Tate Modern, Starr Auditorium
November 2012 – January 2013
Tate Modern presents a survey of the film work of William Klein, one of the twentieth century’s most important photographers and film-makers, in conjunction with Tate Modern’s exhibition William Klein + Daido Moriyama.
William Klein is mainly known for his early experimental photography and his later documentary films, such as Muhammad Ali the Greatest 1969, but he also directed some of the most accomplished big screen social satires of the 1960s and 1970s, such as the wacky satire Who Are You Polly Magoo 1966starring his favourite fashion model Dorothy McGowan.
William Klein was born in New York, USA in 1928 but has lived most of his life in Paris where he became part of the influential circle of avant-garde film-makers known as the ‘French New Wave’s Left Bank’ in the mid-1960s. After assisting on Federico Fellini’s Nights of Cabirain 1956, Klein worked as art director on Louis Malle’s Zazie dans le métro 1960 and made various films for French television, including the feature documentary The Big Store in 1961 with Simone Signoret, before embarking on the creation of his own fiercely independent films inspired by the French New Wave and the films of Chris Marker.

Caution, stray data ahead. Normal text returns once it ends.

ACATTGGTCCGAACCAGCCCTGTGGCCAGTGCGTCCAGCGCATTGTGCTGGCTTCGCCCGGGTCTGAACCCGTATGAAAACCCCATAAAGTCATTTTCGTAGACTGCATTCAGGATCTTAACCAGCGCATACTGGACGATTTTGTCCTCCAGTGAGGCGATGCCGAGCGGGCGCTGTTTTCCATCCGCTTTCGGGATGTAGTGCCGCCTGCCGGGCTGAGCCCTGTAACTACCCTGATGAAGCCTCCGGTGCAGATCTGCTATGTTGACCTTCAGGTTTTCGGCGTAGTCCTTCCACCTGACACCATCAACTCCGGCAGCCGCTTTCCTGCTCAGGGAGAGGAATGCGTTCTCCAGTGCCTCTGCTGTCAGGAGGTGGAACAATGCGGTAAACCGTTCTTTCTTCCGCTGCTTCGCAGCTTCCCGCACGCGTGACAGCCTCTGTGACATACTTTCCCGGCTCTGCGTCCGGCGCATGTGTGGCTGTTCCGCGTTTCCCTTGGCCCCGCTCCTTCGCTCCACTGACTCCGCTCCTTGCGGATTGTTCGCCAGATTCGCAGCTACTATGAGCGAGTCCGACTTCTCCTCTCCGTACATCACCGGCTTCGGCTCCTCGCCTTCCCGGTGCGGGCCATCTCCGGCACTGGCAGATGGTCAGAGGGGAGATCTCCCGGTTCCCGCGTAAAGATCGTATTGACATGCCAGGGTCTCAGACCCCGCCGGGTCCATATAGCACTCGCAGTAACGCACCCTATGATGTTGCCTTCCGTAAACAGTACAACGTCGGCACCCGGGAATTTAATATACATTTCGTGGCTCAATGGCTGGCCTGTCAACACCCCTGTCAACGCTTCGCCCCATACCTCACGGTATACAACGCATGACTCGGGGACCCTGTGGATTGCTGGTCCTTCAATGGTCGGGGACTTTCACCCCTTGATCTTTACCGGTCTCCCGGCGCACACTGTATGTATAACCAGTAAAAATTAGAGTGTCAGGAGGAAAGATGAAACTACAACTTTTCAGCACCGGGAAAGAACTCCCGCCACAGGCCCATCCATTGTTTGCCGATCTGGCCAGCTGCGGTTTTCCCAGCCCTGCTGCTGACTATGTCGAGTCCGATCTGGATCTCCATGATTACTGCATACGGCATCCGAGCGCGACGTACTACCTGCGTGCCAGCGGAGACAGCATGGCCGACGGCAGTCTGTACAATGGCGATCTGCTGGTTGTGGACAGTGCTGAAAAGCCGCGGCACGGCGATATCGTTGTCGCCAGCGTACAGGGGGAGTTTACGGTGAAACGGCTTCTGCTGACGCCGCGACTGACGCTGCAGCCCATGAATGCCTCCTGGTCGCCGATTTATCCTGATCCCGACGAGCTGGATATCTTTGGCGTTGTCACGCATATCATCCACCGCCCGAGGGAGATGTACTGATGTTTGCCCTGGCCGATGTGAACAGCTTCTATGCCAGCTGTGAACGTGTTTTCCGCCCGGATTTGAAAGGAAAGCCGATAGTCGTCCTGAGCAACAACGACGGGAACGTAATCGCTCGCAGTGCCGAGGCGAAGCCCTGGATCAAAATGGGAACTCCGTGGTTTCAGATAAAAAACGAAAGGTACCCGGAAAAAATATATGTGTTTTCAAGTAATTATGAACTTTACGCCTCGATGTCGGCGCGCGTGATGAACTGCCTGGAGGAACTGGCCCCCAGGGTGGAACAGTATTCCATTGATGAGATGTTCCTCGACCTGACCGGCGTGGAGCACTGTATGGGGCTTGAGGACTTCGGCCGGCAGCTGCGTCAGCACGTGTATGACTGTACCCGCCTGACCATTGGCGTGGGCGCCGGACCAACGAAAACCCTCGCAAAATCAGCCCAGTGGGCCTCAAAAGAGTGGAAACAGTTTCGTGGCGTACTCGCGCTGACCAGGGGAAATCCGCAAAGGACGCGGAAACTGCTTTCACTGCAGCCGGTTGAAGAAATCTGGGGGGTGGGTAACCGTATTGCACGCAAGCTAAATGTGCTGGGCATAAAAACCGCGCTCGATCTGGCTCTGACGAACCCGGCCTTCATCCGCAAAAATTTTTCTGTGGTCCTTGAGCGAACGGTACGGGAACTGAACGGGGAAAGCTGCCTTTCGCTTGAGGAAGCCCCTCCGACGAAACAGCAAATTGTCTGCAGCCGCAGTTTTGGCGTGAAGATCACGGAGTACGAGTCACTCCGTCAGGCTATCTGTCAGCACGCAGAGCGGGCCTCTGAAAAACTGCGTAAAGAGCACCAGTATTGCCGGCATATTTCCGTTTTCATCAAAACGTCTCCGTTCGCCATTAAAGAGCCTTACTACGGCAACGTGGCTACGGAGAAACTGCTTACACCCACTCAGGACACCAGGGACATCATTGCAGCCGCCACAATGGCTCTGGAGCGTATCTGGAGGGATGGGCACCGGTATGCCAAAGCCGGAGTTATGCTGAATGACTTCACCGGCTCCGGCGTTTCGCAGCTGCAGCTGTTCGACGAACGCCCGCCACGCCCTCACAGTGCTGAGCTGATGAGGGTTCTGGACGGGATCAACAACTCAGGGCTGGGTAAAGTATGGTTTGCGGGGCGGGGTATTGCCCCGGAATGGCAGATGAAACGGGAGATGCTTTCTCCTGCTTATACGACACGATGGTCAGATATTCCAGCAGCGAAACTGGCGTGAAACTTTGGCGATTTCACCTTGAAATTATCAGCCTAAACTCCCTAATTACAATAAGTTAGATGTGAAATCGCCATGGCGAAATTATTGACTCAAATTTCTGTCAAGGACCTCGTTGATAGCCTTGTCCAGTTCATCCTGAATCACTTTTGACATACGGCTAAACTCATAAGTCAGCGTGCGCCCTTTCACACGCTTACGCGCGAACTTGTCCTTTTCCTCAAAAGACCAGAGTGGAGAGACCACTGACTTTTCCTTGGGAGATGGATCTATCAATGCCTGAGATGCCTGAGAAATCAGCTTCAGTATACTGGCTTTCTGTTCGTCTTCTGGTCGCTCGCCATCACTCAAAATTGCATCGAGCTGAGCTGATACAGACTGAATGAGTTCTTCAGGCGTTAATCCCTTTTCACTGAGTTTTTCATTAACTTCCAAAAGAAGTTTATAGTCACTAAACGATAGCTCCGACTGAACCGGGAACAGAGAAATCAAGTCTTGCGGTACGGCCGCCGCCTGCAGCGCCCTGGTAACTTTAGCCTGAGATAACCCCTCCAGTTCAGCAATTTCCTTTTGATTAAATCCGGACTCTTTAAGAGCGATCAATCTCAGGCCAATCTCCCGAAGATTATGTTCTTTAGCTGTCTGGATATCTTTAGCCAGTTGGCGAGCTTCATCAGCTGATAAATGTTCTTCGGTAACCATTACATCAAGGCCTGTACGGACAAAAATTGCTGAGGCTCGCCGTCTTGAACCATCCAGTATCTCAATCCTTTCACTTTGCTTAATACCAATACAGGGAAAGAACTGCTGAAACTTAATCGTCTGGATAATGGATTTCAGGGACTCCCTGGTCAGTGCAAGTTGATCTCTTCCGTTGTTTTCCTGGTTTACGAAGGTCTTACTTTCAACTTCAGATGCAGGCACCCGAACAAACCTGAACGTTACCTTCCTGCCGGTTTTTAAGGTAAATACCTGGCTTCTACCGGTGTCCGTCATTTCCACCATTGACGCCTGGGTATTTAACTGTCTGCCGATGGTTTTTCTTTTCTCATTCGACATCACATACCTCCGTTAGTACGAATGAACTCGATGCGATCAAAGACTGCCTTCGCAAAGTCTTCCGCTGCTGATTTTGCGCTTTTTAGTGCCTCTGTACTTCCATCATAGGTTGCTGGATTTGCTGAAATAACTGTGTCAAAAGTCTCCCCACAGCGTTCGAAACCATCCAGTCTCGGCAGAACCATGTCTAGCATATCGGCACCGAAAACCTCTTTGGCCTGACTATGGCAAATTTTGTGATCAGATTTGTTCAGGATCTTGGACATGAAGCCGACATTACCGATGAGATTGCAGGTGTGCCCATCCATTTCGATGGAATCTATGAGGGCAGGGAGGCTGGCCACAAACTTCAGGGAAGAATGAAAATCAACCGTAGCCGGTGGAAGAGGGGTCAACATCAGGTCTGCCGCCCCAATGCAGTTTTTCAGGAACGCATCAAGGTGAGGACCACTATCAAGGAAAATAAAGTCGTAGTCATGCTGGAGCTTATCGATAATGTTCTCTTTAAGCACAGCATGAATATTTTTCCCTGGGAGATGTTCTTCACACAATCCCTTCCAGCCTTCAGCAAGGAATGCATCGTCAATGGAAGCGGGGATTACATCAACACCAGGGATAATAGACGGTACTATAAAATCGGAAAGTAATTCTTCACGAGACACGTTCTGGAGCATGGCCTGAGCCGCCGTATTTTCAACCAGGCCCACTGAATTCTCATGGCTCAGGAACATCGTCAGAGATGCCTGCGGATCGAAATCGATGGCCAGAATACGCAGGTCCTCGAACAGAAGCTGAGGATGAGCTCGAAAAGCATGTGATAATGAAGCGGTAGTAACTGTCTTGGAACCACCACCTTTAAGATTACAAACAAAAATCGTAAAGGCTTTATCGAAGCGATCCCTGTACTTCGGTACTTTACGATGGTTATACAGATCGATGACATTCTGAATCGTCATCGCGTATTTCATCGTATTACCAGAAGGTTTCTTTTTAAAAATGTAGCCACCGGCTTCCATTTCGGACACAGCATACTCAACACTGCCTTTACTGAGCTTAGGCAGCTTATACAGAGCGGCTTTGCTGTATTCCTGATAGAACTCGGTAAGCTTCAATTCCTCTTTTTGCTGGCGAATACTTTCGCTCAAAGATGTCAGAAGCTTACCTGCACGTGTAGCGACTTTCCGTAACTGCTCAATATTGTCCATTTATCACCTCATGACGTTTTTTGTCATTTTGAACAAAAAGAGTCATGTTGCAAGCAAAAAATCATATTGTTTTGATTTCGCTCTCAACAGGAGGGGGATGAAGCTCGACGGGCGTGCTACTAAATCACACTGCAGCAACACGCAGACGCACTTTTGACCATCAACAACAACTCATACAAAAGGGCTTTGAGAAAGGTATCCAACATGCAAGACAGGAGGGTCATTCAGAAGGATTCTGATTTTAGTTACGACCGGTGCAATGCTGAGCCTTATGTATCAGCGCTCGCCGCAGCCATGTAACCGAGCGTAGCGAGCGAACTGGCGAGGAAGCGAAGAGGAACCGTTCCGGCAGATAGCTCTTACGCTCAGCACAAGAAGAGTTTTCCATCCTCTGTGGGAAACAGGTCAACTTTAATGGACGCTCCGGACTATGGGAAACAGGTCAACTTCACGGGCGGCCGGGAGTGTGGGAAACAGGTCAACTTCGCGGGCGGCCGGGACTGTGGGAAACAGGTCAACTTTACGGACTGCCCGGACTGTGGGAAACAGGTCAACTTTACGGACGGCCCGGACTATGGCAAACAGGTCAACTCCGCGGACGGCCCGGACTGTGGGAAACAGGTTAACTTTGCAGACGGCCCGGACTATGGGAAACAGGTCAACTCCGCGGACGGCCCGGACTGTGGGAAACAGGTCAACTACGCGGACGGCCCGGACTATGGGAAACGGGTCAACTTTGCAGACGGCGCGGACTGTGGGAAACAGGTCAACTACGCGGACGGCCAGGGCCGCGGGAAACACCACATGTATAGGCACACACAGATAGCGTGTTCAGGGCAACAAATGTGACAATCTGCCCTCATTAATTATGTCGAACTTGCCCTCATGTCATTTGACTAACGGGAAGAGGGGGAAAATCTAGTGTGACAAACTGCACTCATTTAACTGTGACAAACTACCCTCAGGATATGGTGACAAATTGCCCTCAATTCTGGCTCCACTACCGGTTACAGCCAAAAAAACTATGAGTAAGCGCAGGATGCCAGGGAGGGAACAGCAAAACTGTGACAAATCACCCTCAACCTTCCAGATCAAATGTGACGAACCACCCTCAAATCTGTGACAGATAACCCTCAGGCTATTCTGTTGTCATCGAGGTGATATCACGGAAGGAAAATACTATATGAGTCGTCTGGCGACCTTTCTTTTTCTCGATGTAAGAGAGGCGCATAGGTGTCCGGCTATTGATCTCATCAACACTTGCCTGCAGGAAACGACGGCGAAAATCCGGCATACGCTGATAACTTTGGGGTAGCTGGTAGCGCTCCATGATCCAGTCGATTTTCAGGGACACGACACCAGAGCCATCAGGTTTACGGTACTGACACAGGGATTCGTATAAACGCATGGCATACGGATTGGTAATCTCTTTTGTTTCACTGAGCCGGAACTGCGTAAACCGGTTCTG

This survey of Klein’s cinema will feature numerous highlights, including:
- Who Are You, Polly Maggoo? 1966, a fictional satire of the fashion industry which was Klein’s first feature film and was awarded the Prix Jean Vigo at the Cannes Film Festival.
- Broadway by Light 1958, Klein’s directorial debut, which has been called the first pop film.
- Cassius le Grand 1965, his first feature-length documentary, which was later recut with additional footage from the fight with George Foreman in Zaire to make Muhammad Ali the Greatest 1974.
William Klein + Daido Moriyama runs from 10 October 2012 to20 January 2013 at Tate Modern. It is the first exhibition to examine the work ofWilliam Klein in parallel with that of Daido Moriyama (b.1938), the most celebrated photographer to emerge from the Japanese Provoke movement. The exhibition is formed of two retrospectives side by side, bringing together vintage prints, contact sheets, film stills, photographic installations and archival material.